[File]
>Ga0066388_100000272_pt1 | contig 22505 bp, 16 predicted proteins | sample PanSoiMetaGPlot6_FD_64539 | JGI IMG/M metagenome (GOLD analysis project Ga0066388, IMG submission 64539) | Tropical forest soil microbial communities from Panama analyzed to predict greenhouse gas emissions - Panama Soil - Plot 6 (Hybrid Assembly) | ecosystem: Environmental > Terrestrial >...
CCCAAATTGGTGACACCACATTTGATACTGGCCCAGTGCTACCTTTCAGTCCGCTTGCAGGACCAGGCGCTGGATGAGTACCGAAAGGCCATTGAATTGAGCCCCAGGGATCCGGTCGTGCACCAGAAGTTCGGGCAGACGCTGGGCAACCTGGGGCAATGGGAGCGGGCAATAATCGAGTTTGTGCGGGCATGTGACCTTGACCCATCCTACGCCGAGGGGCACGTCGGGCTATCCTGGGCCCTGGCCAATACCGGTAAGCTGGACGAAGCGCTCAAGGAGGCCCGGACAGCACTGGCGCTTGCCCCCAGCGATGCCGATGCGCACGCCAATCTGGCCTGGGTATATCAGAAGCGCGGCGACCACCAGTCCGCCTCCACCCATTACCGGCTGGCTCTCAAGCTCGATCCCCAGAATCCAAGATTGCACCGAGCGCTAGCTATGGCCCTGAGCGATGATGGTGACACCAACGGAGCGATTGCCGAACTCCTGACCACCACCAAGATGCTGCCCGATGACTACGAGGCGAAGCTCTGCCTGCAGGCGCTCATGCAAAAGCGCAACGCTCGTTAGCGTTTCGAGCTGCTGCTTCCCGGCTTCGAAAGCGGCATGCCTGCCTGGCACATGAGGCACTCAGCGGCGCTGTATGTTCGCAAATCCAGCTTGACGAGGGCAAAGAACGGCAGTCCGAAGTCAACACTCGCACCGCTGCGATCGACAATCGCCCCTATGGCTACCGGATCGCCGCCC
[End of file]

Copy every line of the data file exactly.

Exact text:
>Ga0066388_100000272_pt1 | contig 22505 bp, 16 predicted proteins | sample PanSoiMetaGPlot6_FD_64539 | JGI IMG/M metagenome (GOLD analysis project Ga0066388, IMG submission 64539) | Tropical forest soil microbial communities from Panama analyzed to predict greenhouse gas emissions - Panama Soil - Plot 6 (Hybrid Assembly) | ecosystem: Environmental > Terrestrial >...
CCCAAATTGGTGACACCACATTTGATACTGGCCCAGTGCTACCTTTCAGTCCGCTTGCAGGACCAGGCGCTGGATGAGTACCGAAAGGCCATTGAATTGAGCCCCAGGGATCCGGTCGTGCACCAGAAGTTCGGGCAGACGCTGGGCAACCTGGGGCAATGGGAGCGGGCAATAATCGAGTTTGTGCGGGCATGTGACCTTGACCCATCCTACGCCGAGGGGCACGTCGGGCTATCCTGGGCCCTGGCCAATACCGGTAAGCTGGACGAAGCGCTCAAGGAGGCCCGGACAGCACTGGCGCTTGCCCCCAGCGATGCCGATGCGCACGCCAATCTGGCCTGGGTATATCAGAAGCGCGGCGACCACCAGTCCGCCTCCACCCATTACCGGCTGGCTCTCAAGCTCGATCCCCAGAATCCAAGATTGCACCGAGCGCTAGCTATGGCCCTGAGCGATGATGGTGACACCAACGGAGCGATTGCCGAACTCCTGACCACCACCAAGATGCTGCCCGATGACTACGAGGCGAAGCTCTGCCTGCAGGCGCTCATGCAAAAGCGCAACGCTCGTTAGCGTTTCGAGCTGCTGCTTCCCGGCTTCGAAAGCGGCATGCCTGCCTGGCACATGAGGCACTCAGCGGCGCTGTATGTTCGCAAATCCAGCTTGACGAGGGCAAAGAACGGCAGTCCGAAGTCAACACTCGCACCGCTGCGATCGACAATCGCCCCTATGGCTACCGGATCGCCGCCC